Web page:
Skip to content


Radical System Art. I am pulled in by the name of this Vancouver B.C.-based group. I read that the company “fuses dance, theatre and martial arts with interactive technology” and “is guided by a principle of harnessing…structure with chaos, technique with instinct.” Intrigued, the performance at Edmonds Center for the Arts (ECA) goes on my calendar. 

As a dance venue, ECA has fallen off my radar, but as we park, memories surface of seeing The Nutcracker here with my kids years ago. Parking is refreshingly easy here in the large, free lot with plenty of street parking nearby. The venue, only 20 minutes north of Seattle, curates programming featuring a diverse range of music, dance, comedy, theater, and speaking engagements that represent a dynamic blend of cultures from around the world and spans genres and generations.  

Photo by Emile Bland

Settled in the 700-seat theater reading the program, the title Momentum of Isolation strikes me as an oxymoron since I usually associate isolation with stagnation. Visually, the oxymoron continues onstage where there are elements of a typical office space—a desk and mute, gray cubicle walls—but also a whimsically oversized-red filing cabinet and large Muppet-like yellow flower on the desk. 

Seated at the desk, artistic director and choreographer Shay Kubler is madly stamping papers. When the lights dim, Kubler dons a suit coat connected by red bungee cords to the wings. He begins running in place against cacophonous music and blinding light, seemingly metaphoric of the rat race of the working world. As he strains against the bungees and is pulled and suddenly released until he falls, Kubler’s frantic movements convey a disturbing, toxic distress. I think of my time spent working in cubicle office spaces, feeling like my daily working life had no purpose in the grand scheme of things, lacking connection to colleagues just beyond the walls. The genesis of Momentum of Isolation reflects the findings of studies Kubler read showing that social isolation is more detrimental to health than cigarettes or alcohol. In 2018, when Kubler learned that these impacts were becoming so concerning that the U.K. instituted a “Minister of Loneliness,” he felt it was critical to explore this epidemic.

Photo by Emile Bland

To accomplish this exploration of social isolation, the show toggles back and forth between Kubler alone in his office interacting only with inanimate objects and the company of seven dancers representing society. In many of the group sections, the choreography explores how our interactions with technology, especially social media, are disrupting our connection to reality. At intermission, my friend and I discuss one scene that particularly resonates as reminiscent of the casual swiping right and left on a dating app. One dancer faces a tight circle of performers who are seated on chairs who whirl one way and then another as the woman facing them waves her arm side to side. She finally embraces one man and watches him, nonplussed, as he repeatedly crosses the space towards her. He attempts to speak his heart to her, but each time he retreats, moving in an amazing animal-flow, martial arts-like style. The audience laughs empathetically at the physical comedy as he trips over his own words, perhaps knowing how difficult it can be to vulnerably voice what we want to say to someone else, especially someone plucked from cyberspace.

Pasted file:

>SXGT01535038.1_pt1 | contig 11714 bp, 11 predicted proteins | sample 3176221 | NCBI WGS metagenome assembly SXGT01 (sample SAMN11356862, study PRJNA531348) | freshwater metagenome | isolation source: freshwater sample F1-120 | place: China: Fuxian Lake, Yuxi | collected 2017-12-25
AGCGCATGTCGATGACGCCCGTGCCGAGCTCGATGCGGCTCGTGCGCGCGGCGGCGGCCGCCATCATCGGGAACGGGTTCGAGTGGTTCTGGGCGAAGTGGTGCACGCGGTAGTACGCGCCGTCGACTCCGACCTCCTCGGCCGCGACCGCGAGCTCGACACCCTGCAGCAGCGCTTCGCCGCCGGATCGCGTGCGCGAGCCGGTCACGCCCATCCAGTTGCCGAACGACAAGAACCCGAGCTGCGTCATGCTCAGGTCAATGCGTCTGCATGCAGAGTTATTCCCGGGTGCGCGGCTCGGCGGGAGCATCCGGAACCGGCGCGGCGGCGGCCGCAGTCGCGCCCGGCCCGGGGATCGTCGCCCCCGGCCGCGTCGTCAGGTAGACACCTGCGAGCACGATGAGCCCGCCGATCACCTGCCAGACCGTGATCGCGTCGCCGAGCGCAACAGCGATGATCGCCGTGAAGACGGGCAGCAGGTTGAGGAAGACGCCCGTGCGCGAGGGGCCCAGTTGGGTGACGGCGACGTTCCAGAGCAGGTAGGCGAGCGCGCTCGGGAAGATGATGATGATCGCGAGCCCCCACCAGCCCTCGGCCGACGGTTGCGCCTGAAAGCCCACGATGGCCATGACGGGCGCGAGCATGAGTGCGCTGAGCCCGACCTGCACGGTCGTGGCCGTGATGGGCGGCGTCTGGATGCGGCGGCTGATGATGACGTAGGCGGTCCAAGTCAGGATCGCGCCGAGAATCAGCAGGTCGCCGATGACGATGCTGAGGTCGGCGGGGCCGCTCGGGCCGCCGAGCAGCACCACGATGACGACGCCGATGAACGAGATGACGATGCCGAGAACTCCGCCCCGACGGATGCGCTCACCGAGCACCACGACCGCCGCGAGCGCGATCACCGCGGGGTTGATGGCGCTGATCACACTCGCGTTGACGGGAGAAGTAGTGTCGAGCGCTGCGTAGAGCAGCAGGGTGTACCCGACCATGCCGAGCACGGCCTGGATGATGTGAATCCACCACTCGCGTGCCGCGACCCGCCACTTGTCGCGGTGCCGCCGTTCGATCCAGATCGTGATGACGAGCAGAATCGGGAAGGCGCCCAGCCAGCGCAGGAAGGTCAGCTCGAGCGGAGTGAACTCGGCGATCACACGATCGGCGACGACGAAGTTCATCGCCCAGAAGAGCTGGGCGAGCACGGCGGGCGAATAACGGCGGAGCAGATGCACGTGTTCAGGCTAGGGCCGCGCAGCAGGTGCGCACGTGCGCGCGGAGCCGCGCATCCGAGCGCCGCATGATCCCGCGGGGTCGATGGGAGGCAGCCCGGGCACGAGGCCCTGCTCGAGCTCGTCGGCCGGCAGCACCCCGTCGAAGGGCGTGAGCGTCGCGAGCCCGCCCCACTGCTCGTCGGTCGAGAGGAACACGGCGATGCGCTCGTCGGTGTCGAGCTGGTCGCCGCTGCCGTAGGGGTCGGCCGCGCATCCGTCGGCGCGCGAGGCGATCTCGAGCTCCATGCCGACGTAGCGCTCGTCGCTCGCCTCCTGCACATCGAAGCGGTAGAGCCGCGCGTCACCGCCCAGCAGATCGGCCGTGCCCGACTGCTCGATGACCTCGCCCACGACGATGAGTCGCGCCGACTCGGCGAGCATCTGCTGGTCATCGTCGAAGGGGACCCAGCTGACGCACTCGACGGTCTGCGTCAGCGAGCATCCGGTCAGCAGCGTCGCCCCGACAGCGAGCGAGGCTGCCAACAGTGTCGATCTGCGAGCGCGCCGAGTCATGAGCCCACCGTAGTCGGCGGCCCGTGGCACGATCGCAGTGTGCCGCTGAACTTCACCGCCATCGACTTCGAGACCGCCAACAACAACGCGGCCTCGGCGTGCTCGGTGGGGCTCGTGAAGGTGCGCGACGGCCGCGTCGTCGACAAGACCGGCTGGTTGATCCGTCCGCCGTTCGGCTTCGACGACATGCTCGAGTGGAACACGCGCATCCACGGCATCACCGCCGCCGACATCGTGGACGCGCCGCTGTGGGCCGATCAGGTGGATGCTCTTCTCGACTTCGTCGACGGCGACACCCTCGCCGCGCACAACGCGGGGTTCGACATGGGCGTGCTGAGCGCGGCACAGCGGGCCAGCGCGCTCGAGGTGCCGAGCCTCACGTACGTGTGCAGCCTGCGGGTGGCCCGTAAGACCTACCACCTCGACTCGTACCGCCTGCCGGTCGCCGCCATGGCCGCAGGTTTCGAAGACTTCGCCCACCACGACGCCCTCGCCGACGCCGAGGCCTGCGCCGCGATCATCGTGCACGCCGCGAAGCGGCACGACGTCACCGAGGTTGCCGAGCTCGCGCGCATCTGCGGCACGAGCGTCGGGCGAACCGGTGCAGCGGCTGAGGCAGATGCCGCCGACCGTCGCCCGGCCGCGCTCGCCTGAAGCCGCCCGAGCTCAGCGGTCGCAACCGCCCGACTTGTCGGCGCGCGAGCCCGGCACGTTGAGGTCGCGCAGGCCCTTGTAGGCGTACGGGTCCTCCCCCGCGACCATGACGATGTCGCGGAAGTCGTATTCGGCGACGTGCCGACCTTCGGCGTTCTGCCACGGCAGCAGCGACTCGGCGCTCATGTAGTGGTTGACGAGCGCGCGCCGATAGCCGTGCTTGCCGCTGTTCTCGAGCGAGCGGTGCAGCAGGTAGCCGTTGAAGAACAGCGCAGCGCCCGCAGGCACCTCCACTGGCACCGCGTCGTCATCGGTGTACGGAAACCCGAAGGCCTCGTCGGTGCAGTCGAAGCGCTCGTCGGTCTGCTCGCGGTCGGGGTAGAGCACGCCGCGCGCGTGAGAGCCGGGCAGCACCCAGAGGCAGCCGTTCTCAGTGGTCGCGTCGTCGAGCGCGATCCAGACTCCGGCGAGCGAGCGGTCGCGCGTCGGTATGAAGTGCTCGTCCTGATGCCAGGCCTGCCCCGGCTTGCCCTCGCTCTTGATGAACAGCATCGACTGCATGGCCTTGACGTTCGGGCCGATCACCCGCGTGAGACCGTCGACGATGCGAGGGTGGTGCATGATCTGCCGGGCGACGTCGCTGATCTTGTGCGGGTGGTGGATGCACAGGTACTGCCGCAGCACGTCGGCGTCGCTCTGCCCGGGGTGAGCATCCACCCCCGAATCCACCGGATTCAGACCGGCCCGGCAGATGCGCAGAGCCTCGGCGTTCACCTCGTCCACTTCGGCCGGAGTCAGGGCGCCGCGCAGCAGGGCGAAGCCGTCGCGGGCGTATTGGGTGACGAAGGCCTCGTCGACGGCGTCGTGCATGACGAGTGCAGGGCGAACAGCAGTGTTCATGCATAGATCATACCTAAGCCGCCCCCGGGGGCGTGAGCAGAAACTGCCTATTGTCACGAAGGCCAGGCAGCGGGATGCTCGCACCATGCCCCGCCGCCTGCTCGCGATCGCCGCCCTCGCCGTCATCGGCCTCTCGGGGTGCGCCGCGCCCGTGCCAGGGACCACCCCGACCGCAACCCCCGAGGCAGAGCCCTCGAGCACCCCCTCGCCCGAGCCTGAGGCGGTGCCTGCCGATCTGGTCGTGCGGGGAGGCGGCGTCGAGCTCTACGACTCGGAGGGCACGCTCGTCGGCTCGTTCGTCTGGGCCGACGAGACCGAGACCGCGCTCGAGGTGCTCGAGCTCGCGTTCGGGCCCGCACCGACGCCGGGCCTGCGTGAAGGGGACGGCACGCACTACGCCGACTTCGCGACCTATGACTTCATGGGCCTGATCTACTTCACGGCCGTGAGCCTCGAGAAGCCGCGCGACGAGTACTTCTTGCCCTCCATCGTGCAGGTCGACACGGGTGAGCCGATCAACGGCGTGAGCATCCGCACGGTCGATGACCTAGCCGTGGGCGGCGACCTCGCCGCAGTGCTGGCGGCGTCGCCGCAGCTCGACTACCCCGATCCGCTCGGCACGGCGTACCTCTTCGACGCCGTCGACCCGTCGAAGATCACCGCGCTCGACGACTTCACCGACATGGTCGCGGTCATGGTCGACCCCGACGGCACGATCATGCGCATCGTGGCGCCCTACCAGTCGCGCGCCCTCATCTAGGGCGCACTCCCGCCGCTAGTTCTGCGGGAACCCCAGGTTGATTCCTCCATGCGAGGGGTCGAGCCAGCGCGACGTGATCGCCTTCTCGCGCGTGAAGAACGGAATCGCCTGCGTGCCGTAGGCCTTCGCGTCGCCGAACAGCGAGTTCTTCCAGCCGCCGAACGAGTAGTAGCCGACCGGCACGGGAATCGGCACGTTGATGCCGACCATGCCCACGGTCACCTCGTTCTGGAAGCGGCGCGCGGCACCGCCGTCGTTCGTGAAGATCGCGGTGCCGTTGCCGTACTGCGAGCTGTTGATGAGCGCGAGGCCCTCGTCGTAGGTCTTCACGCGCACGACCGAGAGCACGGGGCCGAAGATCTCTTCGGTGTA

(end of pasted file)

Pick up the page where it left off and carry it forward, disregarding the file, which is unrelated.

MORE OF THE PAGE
The difficulty of truly connecting with another person across cyber walls is underscored and cleverly portrayed in RCA signature theatrical style when a woman dances with a headless, life-sized marionette that is connected to another performer with poles at his ankles, knees, hips, shoulders, and hands. She keeps reaching through the shadowy puppet, but the couple remain achingly apart. 

Photo by Emile Bland

The show ends without offering any antidote to technologically-induced social isolation, but my friend and I laugh recalling a scene where Kubler does battle with the oversized filing cabinet. Drawers punch out at him unpredictably and he slams them closed with increasing frequency until one catches him painfully in the elbow. My friend says it reminds her of the sickening, never-ending process of trying to navigate life through tornados of links, logins, computer files, apps, and platforms.

We search Google Maps for a place to have a drink to continue our discussion of the many ways in which the show’s themes resonate with our technologically harried lives. After a block or two, we give up trying to match the digital directions to the angled streets lined with inviting restaurants. Instead, we wander into the first one that calls to us. My friend comments that the woman seated next to us looks gorgeous, so I touch her arm and tell her so. When our eyes meet and she smiles appreciation, it feels like we have arrested the momentum of digital isolation, at least for a moment. 

Radical System Art’s Momentum of Isolation played at Edmonds Center for the Arts March 23, 2024.